Ad Fontes

Politics, Theology and Christian Humanism

Transgender and the church

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Christina Beardsley

Christina Beardsley

This week has been declared Transgender Faith Action Week by the Interfaith Coalition for Transgender Equality, a fact to which I was drawn by Becky Garrison‘s article for Cif Belief. This comes after the wonderful 4thought.tv (which airs short personal statements on controversial subjects after the evening news on Channel 4) spent a week discussing “Is it wrong to change gender?

The week began with a video by Christina Beardsley, a Church of England priest, hospital chaplain and vice-chair of Changing Attitude. Beardsley transitioned a decade ago, after 23 years of ordained ministry, and gave a succinct and compelling 105 seconds on the church and transgender. After introducing herself, she loses no time in making the point: “There is no theological objection to someone changing gender”. No ifs, no buts, no cautious relative clauses, and it is a quote she takes from George Carey, former Archbishop of Canterbury, and one who in no way could be labelled as a liberal. If that were not shocking enough for many people ­Christian and non-Christian alike — she continues by lauding the Bible for being transgender friendly. I really enjoyed seeing her hard-hitting approach, made all the more necessary due to the inherent prejudice against transgender, despite strong theological arguments to the contrary.

Christina Beardsley mentions the eunuchs of Isaiah 56.3-5 in support of her view:

Do not let the foreigner joined to the Lord say,
“The Lord will surely separate me from his people”;
and do not let the eunuch say,
“I am just a dry tree.”
For thus says the Lord:
To the eunuchs who keep my sabbaths,
who choose the things that please me
and hold fast my covenant,
I will give, in my house and within my walls,
a monument and a name
better than sons and daughters;
I will give them an everlasting name
that shall not be cut off.

This passage is God’s vision given to Isaiah of the restoration of his people. The surrounding chapters resound with social justice and the welcoming of those who were formerly despised into the presence of God. Although the term ‘eunuch’ is not a perfect fit for transgender people, it does, in context, refer to those who were outside of society’s strictly male-female order. It is interesting to note that this passage from Isaiah couples eunuchs with foreigners as those previously despised, comparing transphobia with xenophobia and racism, a failure to accept those who are different. The ‘sons and daughters’ who had previously prided themselves in their inherent possession of God’s kingdom are to be superseded by foreigners and eunuchs. Likewise, Jesus mentions eunuchs as a positive example of entering the Kingdom of Heaven in Matthew 19.12, and Philip befriended, taught and baptized an Ethiopian eunuch in Acts 8.27-39.

Trans people have the same rights to get married in the Church of England as cisgender people since 2004, when it became possible to change one’s gender in law. The same applies for all of the ministry of the church, through to ordination. An individual member of the clergy may refuse to conduct the marriage or perform another ministry to a trans person on grounds of conscience, but is required to make sure that the marriage or ministry is conducted by someone else. If a trans person is legally allowed to get married in a specific church building, the clergy may not prevent it. Likewise, clergy may not ask a trans person ‘up front’ if they have changed their gender.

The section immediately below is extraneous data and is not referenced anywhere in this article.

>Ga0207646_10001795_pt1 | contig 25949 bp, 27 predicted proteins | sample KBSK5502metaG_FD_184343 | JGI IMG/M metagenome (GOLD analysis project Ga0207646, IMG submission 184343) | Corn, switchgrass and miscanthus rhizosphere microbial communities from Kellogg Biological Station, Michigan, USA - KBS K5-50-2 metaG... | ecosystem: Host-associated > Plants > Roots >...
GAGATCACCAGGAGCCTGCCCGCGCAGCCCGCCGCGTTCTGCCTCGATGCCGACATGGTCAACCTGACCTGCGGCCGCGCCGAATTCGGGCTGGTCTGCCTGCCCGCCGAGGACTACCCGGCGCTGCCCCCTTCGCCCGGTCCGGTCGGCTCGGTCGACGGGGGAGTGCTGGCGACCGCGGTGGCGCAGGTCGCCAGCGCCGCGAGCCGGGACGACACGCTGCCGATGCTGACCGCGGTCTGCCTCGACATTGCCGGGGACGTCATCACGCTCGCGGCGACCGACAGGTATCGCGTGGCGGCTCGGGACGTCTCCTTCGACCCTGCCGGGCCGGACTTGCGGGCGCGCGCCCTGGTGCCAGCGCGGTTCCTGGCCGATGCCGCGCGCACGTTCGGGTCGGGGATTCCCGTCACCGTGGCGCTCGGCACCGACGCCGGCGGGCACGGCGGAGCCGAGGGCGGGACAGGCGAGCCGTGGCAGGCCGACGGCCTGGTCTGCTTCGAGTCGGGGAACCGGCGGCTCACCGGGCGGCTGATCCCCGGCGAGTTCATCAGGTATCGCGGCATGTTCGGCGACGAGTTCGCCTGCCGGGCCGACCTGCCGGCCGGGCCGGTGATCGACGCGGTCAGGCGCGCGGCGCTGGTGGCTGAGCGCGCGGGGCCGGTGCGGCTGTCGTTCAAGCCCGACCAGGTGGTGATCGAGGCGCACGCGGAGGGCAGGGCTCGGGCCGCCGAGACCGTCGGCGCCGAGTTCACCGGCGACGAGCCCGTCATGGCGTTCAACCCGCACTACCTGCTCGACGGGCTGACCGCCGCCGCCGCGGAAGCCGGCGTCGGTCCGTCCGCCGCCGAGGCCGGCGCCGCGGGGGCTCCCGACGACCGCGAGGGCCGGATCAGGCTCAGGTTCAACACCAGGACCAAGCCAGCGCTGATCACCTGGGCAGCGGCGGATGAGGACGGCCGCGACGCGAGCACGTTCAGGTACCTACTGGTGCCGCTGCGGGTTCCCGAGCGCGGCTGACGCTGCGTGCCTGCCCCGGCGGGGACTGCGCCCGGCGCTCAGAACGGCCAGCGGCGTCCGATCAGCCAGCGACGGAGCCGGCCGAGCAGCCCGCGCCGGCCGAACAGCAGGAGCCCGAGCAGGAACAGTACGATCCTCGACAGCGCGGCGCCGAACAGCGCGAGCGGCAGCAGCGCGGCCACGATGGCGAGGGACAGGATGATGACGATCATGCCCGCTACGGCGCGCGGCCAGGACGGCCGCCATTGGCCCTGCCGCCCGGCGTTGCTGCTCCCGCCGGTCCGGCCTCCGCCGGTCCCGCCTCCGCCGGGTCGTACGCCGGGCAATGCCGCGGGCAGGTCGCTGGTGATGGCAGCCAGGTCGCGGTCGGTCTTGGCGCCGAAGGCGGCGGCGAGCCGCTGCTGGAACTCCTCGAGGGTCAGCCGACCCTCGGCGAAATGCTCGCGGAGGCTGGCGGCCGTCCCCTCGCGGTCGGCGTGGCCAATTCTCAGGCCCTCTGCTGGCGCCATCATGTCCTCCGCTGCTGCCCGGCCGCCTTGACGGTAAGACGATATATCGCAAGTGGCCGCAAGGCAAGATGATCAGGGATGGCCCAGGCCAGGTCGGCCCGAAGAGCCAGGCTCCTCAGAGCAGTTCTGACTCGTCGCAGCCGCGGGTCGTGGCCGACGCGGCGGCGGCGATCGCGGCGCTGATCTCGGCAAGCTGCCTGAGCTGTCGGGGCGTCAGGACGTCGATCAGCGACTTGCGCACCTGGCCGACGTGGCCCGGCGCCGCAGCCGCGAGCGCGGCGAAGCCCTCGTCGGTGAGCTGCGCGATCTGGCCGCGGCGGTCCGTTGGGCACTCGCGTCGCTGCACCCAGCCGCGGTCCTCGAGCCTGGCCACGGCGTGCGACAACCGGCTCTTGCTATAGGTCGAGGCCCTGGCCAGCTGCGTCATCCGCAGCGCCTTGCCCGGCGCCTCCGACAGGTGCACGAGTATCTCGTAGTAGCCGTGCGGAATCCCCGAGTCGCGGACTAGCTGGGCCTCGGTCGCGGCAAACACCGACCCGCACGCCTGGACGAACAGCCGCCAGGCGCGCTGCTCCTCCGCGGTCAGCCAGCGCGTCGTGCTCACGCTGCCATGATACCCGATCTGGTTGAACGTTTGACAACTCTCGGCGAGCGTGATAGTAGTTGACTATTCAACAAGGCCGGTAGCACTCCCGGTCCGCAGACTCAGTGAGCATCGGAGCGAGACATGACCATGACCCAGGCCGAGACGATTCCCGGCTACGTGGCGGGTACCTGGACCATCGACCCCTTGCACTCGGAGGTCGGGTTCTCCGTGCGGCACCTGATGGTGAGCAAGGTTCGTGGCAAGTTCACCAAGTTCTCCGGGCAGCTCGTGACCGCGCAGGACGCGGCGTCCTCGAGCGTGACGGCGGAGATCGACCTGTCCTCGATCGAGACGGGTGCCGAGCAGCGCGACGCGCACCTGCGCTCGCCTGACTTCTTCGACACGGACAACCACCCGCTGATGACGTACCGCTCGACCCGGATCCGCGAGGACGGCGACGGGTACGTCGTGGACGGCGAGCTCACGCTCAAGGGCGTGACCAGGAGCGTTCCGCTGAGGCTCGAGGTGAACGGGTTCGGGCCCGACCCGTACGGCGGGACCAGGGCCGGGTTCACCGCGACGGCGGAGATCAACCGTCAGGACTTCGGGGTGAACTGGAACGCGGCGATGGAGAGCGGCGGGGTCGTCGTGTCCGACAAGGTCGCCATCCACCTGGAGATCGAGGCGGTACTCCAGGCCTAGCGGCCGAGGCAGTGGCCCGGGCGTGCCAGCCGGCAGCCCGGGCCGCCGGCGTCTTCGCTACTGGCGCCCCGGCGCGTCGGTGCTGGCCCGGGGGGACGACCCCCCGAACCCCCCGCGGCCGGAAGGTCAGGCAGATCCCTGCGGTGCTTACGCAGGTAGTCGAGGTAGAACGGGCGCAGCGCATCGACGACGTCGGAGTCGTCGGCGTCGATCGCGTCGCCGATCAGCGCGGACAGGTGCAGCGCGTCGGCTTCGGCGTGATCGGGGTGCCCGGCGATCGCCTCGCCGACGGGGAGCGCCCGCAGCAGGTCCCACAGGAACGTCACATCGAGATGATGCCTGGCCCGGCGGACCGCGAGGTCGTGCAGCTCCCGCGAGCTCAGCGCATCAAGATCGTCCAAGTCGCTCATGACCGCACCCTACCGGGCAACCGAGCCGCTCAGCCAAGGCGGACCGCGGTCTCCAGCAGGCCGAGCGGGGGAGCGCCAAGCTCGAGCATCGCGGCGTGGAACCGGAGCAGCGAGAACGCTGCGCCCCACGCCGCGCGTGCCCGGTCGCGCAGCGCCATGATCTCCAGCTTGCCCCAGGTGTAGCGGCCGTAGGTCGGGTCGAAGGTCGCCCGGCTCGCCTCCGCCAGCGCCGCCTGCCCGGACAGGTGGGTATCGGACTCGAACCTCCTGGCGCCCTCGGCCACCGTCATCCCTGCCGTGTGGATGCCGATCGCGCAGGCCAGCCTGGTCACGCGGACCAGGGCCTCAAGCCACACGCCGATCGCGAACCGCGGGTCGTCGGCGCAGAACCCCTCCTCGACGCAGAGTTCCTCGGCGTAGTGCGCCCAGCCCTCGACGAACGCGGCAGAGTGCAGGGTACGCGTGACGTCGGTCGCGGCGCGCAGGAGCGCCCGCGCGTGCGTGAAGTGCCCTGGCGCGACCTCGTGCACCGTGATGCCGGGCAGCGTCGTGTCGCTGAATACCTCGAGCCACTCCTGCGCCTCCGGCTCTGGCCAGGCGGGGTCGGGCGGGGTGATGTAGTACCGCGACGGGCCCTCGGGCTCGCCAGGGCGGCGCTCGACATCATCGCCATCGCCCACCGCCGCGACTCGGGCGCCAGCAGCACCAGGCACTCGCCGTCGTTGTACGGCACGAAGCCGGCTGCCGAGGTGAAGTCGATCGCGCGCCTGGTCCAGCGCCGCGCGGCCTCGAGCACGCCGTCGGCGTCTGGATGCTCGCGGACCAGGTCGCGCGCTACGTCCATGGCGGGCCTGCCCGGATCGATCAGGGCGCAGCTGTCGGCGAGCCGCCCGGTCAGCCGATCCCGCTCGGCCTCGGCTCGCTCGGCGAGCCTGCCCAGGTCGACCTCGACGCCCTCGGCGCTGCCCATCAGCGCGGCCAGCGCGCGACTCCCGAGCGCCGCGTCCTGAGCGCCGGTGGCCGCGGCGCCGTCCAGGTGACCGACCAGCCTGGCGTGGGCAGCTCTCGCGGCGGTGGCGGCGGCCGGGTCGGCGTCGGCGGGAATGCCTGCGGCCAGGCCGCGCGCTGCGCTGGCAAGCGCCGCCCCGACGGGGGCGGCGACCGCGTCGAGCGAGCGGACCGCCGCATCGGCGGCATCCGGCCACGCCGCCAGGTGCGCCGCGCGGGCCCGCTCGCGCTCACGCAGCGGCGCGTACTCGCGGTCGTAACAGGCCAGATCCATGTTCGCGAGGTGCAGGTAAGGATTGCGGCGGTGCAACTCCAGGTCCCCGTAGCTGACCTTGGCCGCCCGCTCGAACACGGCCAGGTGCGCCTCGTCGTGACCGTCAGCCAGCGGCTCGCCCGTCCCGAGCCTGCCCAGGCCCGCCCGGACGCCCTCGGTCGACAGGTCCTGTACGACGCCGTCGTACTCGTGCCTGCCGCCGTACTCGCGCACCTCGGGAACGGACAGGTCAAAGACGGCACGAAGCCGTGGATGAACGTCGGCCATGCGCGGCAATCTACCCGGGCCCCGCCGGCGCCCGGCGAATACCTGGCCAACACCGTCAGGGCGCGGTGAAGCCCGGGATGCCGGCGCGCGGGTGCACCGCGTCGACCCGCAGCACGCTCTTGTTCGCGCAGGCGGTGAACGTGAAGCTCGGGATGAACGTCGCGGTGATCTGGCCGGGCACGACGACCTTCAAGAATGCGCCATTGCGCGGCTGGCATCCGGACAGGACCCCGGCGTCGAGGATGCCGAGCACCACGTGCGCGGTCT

The other short videos of that week on 4thought.tv are also worth watching. I particularly found Keith Tiller’s video interesting: a man who has struggled with his own gender identity through his life, and found acceptance of himself as himself in Christian faith. His experience reminds us that gender identity and sexuality are still personal issues however much the personal is political. Tiller makes reference to Deuteronomy 22.5 (and could have mentioned Deuteronomy 23.1 too) as a biblical injunction against transgender. However, in context, both verses refer to ritual purity and avoidance of the practices of other ancient religions, and should be read in conjunction with the more positive verses mentioned above. It is also good to note that the Church of England’s policy, albeit a quiet one, is clearly in favour of the acceptance of trans people.

Pav Akhtar’s video is also worth noting. He mentions how third gender people were an accepted part of society in pre-colonial India and Pakistan, and how the imposition of Western prejudices has led to their increased marginalisation.

A few years ago, as a parish priest, I had a number of pastoral conversations with two trans people in the parish. I wish that conversations and resources about transgender and the church were available to me then, as I was unprepared and probably offered them little in the way of useful ministry. I pray that the church become more welcoming to trans people, and hope that the bishops be more outspoken in support of trans people.

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Author: Gareth Hughes

A priest of the Church of England, who is Chaplain of Hertford College, Oxford, and doing Syriac research at Oxford University.

6 thoughts on “Transgender and the church

  1. Pingback: Transgender and the church « Ad Fontes « Enfemme

  2. Pingback: » Transgendered in Faith: A Review of Progress Queering the Church

  3. Pingback: » Trans in Scripture Queering the Church

  4. Pingback: Sunday best: from trans clergy to that royal wedding prayer

  5. Pingback: Sunday best: from trans clergy to that royal wedding prayer | churchministrynews.com

  6. Pingback: Trans in Scripture | The Rainbow Bible

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